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By L. Miguel. Mercy College of Health Sciences.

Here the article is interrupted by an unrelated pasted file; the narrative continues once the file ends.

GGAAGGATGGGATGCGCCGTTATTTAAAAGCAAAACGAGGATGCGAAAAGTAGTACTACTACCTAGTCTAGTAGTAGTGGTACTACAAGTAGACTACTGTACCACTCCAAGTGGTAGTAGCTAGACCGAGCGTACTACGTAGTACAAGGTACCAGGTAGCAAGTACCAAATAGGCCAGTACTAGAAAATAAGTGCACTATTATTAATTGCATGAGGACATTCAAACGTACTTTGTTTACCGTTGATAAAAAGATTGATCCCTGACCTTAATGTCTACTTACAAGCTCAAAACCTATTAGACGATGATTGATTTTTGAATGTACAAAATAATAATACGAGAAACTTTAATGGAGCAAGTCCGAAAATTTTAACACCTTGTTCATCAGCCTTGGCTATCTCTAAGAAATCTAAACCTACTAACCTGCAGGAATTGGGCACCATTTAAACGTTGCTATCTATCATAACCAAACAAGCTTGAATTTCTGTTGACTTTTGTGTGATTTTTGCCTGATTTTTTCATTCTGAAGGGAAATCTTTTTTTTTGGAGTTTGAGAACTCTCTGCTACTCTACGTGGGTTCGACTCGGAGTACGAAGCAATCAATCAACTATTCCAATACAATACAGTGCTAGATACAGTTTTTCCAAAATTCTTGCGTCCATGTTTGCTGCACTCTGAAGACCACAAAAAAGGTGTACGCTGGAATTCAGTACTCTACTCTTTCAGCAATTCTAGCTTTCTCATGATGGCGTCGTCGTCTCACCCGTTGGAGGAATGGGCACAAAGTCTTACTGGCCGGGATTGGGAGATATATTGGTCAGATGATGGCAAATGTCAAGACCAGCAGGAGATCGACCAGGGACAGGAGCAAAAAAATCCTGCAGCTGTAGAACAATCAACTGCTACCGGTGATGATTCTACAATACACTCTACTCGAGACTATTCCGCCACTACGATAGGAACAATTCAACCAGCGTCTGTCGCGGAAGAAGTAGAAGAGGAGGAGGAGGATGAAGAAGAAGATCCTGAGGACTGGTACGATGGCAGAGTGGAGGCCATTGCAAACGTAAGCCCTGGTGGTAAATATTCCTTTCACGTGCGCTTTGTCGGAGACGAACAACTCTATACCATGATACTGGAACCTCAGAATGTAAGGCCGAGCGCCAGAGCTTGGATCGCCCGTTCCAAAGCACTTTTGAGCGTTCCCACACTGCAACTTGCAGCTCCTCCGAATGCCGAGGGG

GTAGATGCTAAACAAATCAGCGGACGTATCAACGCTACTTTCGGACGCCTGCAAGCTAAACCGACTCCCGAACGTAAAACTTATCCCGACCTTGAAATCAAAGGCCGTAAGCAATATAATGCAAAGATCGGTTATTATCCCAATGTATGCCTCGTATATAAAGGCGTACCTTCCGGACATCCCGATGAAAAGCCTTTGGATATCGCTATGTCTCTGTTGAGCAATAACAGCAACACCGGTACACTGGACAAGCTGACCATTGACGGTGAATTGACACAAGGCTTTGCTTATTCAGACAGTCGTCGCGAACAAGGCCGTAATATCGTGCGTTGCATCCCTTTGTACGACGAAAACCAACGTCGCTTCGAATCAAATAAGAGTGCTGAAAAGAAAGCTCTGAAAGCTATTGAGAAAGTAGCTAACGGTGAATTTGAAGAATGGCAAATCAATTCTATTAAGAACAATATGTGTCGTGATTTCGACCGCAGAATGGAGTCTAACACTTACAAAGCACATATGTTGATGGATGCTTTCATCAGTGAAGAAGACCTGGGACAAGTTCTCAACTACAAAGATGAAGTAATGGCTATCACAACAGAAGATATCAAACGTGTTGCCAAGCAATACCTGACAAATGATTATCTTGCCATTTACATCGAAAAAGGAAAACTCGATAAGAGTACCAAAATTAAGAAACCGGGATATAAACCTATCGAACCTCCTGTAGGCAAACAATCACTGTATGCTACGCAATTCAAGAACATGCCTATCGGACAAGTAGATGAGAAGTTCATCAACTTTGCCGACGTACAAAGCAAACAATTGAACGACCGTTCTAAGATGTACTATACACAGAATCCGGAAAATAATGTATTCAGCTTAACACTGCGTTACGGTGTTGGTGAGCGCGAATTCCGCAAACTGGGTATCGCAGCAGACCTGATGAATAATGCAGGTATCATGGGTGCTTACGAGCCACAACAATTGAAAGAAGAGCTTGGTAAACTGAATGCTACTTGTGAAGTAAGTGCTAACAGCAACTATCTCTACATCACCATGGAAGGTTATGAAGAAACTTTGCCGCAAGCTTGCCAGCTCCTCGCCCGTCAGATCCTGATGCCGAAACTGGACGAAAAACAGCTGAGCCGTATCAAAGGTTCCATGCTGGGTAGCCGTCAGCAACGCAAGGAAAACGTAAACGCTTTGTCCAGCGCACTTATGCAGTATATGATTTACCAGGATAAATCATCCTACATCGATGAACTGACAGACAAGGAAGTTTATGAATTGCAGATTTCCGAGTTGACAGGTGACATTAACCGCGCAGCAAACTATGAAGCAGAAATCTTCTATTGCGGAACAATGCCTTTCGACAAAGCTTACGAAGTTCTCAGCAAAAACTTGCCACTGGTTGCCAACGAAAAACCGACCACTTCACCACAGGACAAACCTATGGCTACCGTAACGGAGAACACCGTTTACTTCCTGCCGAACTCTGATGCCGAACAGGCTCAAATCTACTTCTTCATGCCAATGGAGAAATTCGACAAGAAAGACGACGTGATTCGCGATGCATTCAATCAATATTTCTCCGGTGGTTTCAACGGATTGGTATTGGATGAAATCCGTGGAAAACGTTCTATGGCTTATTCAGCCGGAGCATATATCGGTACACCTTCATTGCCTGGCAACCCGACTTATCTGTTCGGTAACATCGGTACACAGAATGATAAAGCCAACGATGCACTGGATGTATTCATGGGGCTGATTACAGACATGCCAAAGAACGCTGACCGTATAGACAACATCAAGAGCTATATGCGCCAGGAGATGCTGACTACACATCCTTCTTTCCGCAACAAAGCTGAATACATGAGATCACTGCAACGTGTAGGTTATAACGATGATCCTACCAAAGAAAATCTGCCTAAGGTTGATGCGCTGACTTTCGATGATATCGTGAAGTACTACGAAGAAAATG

They turn up at the surgery viagra jelly 100 mg visa erectile dysfunction remedies, declaring that they ‘need a complete check-up’ generic viagra jelly 100mg on-line erectile dysfunction medicine list. The popularity of the notion that healthy young people require regular medical maintenance marks the triumph of the ideology of health promotion. As Bridget Jones also reflects, guilt is a more common response to health promotion initiatives than anger. When women have come in to the surgery worried about a breast lump, I have occasionally inquired whether they routinely carry out self-examination. The fact that even people who do not follow the dictates of the ‘awareness’ campaigns —in this case into an activity which most experts consider quite useless—still feel that they are in default of their personal and social responsibilities, reveals the impact of health promotion. The gloomy atmosphere of the smokers’ huddle confirms that who defy the injunctions of healthy living experience remorse rather than elation. Over the past twenty years personal behaviour has been exten- sively re-interpreted and reorganised around considerations of health. The very ubiquity of terms which link ‘health’ with some activity which had previously been regarded as a distinct and autonomous sphere indicates this trend—‘healthy lifestyle’, ‘health 67 SCREENING foods’, ‘healthy eating’, ‘sexual health’, ‘exercise for health’. Whereas feminists once rejected ‘women’s health’ as a form of male medical domination, their latter-day sisters have embraced ‘lesbian health’ as an affirmation of identity; in a common spirit of victimhood we now also have ‘men’s health’. The cult of exercise, pursued not for the enjoyment of sporting activity as such, but in the cause of improving physical fitness in the abstract, reflects the ascendancy of preoccupations about health over personal behaviour. The third theme is the transformation of the medical role and the emergence of new institutions that mediate between the individual and the state in the sphere of health. The change in the role of the doctor is most apparent in general practice, in many ways the front line of the advance of medical intervention in lifestyle. In the not-so- distant past, general practice was a demand-led service: patients came to the surgery complaining of illness and doctors offered diagnosis and treatment, care and concern, within the limits of their own abilities and those imposed by medical science and health service resources. Over the past decade, general practice has shifted to a more pro-active approach, inviting patients to attend for health checks and screening procedures and adopting a more interventionist role in relation to lifestyle issues, such as smoking and drinking, diet and exercise. Instead of serving their patients’ needs, GPs now serve the demands of government policy—and the dictates of government-imposed health promotion performance targets. New procedures, such as the routine check-up and the lifestyle questionnaire, allowing the systematic recording (now in a readily accessible computerised form) of intimate knowledge of the patient, have become a familiar feature of the doctor-patient relationship. Having taken on a major role in health promotion, the government has worked with the established organisations of the medical profession—the various royal colleges, the BMA and others—to push forward initiatives like the Health of the Nation campaigns of the early 1990s. It has also recognised the limitations of these traditionally conservative and inflexible bodies and has encouraged the development of a range of institutions to play a more dynamic role. An early example of this approach was the establishment of the Health Education Council in 1968; this was transformed into the Health Education Authority in the heat of the Aids crisis twenty years later and was finally wound up in 2000 as its functions were subsumed by New Labour’s Health Development Agency and other public health initiatives. The internal controversies 68 SCREENING of this body— and its well publicised tensions with government— reflect some of the difficulties involved in developing a novel health promotion approach (Farrant, Russell 1986). The anti-smoking campaign ASH, formed in 1971 with funding from the Department of Health, provided a model for numerous health-oriented voluntary organisations and pressure groups which flourished from the 1980s onwards, popularising health promotion messages. The big Aids charities—notably the Terrence Higgins Trust and the National Aids Trust—both heavily reliant on government funding, played a major role in the safe sex crusade. As we have seen, the big cancer charities have complemented the activities of the national screening agencies in encouraging women to have smears and mammograms. Together with new health organisations and campaigns came a new corps of health professionals, skilled in the techniques appropriate to the advance of health promotion. Some of these were doctors, many more were nurses, only too keen to adapt their traditional skills to the requirements of the new discipline. While campaigning groups oriented towards politicians and the media required organisers, fund-raisers and journalists, those engaging with the public required skills in counselling in general, often combined with more specific expertise, required for example to give advice about diet, sexual behaviour or ‘smoking cessation’. The exercise cult has provided employment for numerous personal trainers, aerobics instructors and others, who are now likely to have received basic health promotion training. The fact that activities once proscribed as sinful—gluttony, sloth, lust—are now regulated in the name of health has led numerous commentators to draw parallels between the ascendancy of health promotion over lifestyle today and the rule of religion in the past. The common features are indeed striking: the devotion to the cause of fitness displayed by the faithful, the spirit of self-denial required to sanctify the body, the zealotry of the newly converted, the dogmatism of the clergy. It appears that health provides some compensation for the decline of traditional religion, both as a focus of individual aspiration and as a secular moral framework for society.